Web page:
18th Century, Rate the dress

Rate the Dress: Fra Galgario’s Count in patterns

We missed last week’s Rate the Dress because I was down sick. ¬†Sorry ūüôĀ

The week before, most of you were quite taken with Toulmouche’s blue dress. ¬†There was only one dissenting view, and not that many 10s (there have been many dresses with lower overall scores but more 10/10s) but with a whole swathe of 8 & 9s, the outfit came in at 8.6 out of 10.

This week I’m combining the just-finished HSF theme of ‘Art‘, with the just-started HSF theme of ‘The Politics of Fashion.’ ¬†This portrait of Count Giovanni Battista Vailetti is a beautiful piece of art, but his garments¬†also gives us a glimpse into societal changes in the early 18th century.

Portrait of Count Giovanni Battista Vailetti by Vittore Ghislandi (also known as Fra Galgario), ca 1740

Portrait of Count Giovanni Battista Vailetti by Vittore Ghislandi (also known as Fra Galgario), ca 1740

The Count’s waistcoat and banyan are made of exuberantly patterned ‘bizarre’ silks. ¬†As the Age of Enlightenment progressed, patterns became smaller and more naturalistic, reflecting the 18th century obsession with botany.

Portrait of Count Giovanni Battista Vailetti by Vittore Ghislandi (also known as Fra Galgario), ca 1740

Portrait of Count Giovanni Battista Vailetti by Vittore Ghislandi (also known as Fra Galgario), ca 1740

His banyan also shows the increased exposure between the West and India, and the influence that India would have on fashion, and through the demand for Indian goods, commerce and politics, in the later half of the 18th century.

Portrait of Count Giovanni Battista Vailetti by Vittore Ghislandi (also known as Fra Galgario), ca 1740

Portrait of Count Giovanni Battista Vailetti by Vittore Ghislandi (also known as Fra Galgario), ca 1740

Along with the banyan, his hat and stock¬†make the claim¬†reinforce the Count’s claim to be a worldly man of intellect. ¬†This is in direct contrast to portraits that demonstrate military prowess, or wealth, and reflects a distinct change in the politics of portraiture, and how status¬†was portrayed.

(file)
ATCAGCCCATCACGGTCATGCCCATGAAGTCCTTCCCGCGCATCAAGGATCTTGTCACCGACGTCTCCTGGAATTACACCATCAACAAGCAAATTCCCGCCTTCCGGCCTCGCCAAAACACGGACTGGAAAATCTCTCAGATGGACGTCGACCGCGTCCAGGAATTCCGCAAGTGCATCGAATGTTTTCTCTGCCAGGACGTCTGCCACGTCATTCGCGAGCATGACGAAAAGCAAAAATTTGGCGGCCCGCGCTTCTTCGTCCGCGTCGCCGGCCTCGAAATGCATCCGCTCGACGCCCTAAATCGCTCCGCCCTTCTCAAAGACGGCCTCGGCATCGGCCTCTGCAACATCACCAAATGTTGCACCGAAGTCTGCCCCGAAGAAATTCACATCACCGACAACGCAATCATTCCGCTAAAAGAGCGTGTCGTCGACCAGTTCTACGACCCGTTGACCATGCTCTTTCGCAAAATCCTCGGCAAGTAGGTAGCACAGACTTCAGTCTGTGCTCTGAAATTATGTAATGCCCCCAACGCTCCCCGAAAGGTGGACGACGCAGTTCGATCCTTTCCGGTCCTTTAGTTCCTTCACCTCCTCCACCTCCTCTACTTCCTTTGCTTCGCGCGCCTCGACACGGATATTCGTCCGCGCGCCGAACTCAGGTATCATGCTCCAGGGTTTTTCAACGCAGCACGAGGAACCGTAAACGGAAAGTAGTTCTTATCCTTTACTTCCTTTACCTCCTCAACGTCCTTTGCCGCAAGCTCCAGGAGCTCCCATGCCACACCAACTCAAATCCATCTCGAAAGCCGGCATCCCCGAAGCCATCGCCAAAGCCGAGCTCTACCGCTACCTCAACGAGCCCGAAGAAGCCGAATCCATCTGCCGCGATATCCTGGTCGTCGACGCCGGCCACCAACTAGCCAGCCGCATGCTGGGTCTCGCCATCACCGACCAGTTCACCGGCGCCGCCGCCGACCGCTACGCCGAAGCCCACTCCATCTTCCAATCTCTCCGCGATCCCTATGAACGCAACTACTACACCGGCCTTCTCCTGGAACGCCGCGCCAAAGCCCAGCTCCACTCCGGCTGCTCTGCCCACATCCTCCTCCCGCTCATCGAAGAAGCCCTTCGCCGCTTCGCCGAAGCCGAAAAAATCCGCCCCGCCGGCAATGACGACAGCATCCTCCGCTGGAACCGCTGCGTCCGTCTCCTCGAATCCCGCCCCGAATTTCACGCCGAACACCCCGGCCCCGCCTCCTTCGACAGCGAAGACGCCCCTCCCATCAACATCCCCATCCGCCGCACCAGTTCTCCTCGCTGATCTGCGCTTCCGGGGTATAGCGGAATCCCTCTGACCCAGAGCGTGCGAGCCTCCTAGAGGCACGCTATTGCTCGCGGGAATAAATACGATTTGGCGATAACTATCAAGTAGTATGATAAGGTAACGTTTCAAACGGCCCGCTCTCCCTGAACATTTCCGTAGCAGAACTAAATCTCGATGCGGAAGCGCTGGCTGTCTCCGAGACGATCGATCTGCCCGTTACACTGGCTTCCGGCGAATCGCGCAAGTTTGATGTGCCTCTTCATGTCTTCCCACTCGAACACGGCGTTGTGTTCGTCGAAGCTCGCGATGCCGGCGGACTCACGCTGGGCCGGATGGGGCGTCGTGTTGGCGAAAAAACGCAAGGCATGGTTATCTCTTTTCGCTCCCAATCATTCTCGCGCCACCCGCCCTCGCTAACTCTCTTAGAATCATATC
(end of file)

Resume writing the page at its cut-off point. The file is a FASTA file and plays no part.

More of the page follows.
Portrait of Count Giovanni Battista Vailetti by Vittore Ghislandi (also known as Fra Galgario), ca 1740

Portrait of Count Giovanni Battista Vailetti by Vittore Ghislandi (also known as Fra Galgario), ca 1740

While not as pointedly, wealth is certainly expressed in the painting, from the luxurious bizarre silks, to his dark stockings: the black dye would be particularly desirable and expensive.

Portrait of Count Giovanni Battista Vailetti by Vittore Ghislandi (also known as Fra Galgario), ca 1740

Portrait of Count Giovanni Battista Vailetti by Vittore Ghislandi (also known as Fra Galgario), ca 1740

From top to toe, the Count has picked his outfit with a specific purpose: to show himself as a wealthy, enlightened, educated, worldly man, aware of the latest trends and newest knowledge.

What do you think?

Rate the Dress on a Scale of 1 to 10

 

13 Comments

  1. Lynne says

    9 out of 10.

    I’d really like to have dinner with this man (all I’m interested in these days is good food and good conversation) but I have nothing magnificent enough to wear! He does indeed look to be an intelligent and interesting man.